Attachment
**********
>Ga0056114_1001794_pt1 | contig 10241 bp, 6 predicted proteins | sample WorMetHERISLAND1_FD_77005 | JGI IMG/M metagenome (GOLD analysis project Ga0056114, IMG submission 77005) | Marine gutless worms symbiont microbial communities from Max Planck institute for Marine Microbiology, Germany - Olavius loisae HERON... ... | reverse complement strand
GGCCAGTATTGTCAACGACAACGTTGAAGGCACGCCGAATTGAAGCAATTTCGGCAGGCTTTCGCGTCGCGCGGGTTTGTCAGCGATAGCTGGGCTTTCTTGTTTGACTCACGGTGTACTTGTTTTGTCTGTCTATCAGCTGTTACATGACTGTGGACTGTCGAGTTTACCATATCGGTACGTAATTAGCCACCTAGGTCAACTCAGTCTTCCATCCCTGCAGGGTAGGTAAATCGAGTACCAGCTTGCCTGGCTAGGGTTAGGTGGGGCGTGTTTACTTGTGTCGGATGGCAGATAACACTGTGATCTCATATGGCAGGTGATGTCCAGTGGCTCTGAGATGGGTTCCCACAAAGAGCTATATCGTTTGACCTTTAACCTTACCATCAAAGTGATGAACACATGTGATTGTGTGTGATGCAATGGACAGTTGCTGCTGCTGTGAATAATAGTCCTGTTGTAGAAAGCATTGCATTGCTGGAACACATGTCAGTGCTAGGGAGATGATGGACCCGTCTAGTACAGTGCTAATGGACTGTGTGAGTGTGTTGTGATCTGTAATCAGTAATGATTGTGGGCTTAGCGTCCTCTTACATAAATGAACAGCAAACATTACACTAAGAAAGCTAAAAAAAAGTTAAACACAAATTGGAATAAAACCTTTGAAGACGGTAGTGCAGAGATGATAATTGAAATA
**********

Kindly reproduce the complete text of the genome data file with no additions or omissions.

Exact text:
>Ga0056114_1001794_pt1 | contig 10241 bp, 6 predicted proteins | sample WorMetHERISLAND1_FD_77005 | JGI IMG/M metagenome (GOLD analysis project Ga0056114, IMG submission 77005) | Marine gutless worms symbiont microbial communities from Max Planck institute for Marine Microbiology, Germany - Olavius loisae HERON... ... | reverse complement strand
GGCCAGTATTGTCAACGACAACGTTGAAGGCACGCCGAATTGAAGCAATTTCGGCAGGCTTTCGCGTCGCGCGGGTTTGTCAGCGATAGCTGGGCTTTCTTGTTTGACTCACGGTGTACTTGTTTTGTCTGTCTATCAGCTGTTACATGACTGTGGACTGTCGAGTTTACCATATCGGTACGTAATTAGCCACCTAGGTCAACTCAGTCTTCCATCCCTGCAGGGTAGGTAAATCGAGTACCAGCTTGCCTGGCTAGGGTTAGGTGGGGCGTGTTTACTTGTGTCGGATGGCAGATAACACTGTGATCTCATATGGCAGGTGATGTCCAGTGGCTCTGAGATGGGTTCCCACAAAGAGCTATATCGTTTGACCTTTAACCTTACCATCAAAGTGATGAACACATGTGATTGTGTGTGATGCAATGGACAGTTGCTGCTGCTGTGAATAATAGTCCTGTTGTAGAAAGCATTGCATTGCTGGAACACATGTCAGTGCTAGGGAGATGATGGACCCGTCTAGTACAGTGCTAATGGACTGTGTGAGTGTGTTGTGATCTGTAATCAGTAATGATTGTGGGCTTAGCGTCCTCTTACATAAATGAACAGCAAACATTACACTAAGAAAGCTAAAAAAAAGTTAAACACAAATTGGAATAAAACCTTTGAAGACGGTAGTGCAGAGATGATAATTGAAATA